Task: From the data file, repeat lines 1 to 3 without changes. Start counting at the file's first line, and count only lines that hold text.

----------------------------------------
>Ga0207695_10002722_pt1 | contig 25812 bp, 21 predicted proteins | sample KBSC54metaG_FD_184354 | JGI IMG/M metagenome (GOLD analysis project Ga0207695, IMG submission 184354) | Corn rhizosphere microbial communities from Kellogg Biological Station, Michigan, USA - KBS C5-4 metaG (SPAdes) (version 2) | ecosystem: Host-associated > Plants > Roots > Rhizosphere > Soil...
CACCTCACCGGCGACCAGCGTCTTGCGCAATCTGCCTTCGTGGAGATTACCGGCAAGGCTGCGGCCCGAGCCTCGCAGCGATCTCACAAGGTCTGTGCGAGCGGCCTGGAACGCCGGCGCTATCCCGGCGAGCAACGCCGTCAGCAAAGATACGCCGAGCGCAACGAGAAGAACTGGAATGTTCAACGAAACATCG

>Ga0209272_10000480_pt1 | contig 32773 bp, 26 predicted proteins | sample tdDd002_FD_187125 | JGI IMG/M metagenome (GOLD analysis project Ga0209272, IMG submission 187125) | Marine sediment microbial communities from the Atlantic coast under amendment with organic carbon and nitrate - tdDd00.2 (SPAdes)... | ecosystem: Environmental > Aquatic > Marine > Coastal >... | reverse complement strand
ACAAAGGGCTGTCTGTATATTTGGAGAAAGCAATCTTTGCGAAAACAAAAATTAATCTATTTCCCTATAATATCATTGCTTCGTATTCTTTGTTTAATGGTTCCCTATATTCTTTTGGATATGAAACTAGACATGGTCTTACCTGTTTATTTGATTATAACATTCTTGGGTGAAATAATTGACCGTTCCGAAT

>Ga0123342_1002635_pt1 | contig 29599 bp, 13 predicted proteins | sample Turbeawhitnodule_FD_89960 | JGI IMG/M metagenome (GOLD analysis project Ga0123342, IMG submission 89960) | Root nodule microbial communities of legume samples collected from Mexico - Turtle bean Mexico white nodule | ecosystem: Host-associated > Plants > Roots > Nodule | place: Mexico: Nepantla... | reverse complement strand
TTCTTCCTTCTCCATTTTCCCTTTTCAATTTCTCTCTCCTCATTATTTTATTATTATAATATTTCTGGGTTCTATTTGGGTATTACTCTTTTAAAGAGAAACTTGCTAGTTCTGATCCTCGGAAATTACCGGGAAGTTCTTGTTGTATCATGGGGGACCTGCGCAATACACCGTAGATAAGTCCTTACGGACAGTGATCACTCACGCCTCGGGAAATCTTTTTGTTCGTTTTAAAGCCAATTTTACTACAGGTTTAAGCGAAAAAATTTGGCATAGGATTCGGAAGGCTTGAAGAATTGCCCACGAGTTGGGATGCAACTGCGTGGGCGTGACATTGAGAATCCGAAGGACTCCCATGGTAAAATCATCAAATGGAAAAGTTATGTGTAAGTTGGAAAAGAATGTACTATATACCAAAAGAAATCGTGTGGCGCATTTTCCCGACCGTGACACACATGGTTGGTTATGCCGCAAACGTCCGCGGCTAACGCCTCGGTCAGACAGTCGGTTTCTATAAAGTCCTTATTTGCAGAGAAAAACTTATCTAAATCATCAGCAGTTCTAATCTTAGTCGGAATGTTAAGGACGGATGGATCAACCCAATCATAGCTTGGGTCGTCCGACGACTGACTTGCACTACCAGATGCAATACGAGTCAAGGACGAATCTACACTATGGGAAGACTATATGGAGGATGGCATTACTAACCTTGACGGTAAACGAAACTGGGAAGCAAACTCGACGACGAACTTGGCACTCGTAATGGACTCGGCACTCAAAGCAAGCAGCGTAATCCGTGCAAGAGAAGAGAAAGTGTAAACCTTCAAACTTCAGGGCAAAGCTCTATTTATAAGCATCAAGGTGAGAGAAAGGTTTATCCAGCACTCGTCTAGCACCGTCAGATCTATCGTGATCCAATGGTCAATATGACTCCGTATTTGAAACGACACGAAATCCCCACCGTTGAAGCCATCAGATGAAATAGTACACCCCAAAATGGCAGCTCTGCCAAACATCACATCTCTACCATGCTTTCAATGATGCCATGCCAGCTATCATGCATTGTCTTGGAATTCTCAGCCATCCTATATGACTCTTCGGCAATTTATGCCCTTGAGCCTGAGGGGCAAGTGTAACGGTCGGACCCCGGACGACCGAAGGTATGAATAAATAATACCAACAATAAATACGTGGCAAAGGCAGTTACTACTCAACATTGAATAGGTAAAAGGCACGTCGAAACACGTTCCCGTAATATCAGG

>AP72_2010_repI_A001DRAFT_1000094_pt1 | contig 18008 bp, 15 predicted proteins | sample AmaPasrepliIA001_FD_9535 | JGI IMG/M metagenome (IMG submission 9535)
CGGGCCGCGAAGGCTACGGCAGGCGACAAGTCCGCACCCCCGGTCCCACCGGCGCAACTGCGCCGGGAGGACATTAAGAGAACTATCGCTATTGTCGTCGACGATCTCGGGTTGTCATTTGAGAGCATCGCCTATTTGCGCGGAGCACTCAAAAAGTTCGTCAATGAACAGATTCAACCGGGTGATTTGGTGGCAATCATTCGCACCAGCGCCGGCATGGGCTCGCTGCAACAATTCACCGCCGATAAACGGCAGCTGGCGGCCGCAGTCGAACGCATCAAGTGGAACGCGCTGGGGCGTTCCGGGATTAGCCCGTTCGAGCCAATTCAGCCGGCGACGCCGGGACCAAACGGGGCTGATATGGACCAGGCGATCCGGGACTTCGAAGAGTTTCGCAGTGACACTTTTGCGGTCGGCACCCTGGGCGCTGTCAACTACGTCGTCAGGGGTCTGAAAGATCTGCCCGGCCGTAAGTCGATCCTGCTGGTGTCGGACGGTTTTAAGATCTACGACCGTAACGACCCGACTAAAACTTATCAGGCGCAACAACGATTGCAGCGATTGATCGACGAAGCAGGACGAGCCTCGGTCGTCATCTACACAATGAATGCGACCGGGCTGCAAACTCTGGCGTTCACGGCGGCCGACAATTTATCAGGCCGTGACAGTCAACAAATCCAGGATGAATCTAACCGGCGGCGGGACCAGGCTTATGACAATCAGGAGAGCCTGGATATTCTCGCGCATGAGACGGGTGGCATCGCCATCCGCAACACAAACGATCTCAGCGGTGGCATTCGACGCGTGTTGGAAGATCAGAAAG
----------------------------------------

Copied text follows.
>Ga0207695_10002722_pt1 | contig 25812 bp, 21 predicted proteins | sample KBSC54metaG_FD_184354 | JGI IMG/M metagenome (GOLD analysis project Ga0207695, IMG submission 184354) | Corn rhizosphere microbial communities from Kellogg Biological Station, Michigan, USA - KBS C5-4 metaG (SPAdes) (version 2) | ecosystem: Host-associated > Plants > Roots > Rhizosphere > Soil...
CACCTCACCGGCGACCAGCGTCTTGCGCAATCTGCCTTCGTGGAGATTACCGGCAAGGCTGCGGCCCGAGCCTCGCAGCGATCTCACAAGGTCTGTGCGAGCGGCCTGGAACGCCGGCGCTATCCCGGCGAGCAACGCCGTCAGCAAAGATACGCCGAGCGCAACGAGAAGAACTGGAATGTTCAACGAAACATCG

>Ga0209272_10000480_pt1 | contig 32773 bp, 26 predicted proteins | sample tdDd002_FD_187125 | JGI IMG/M metagenome (GOLD analysis project Ga0209272, IMG submission 187125) | Marine sediment microbial communities from the Atlantic coast under amendment with organic carbon and nitrate - tdDd00.2 (SPAdes)... | ecosystem: Environmental > Aquatic > Marine > Coastal >... | reverse complement strand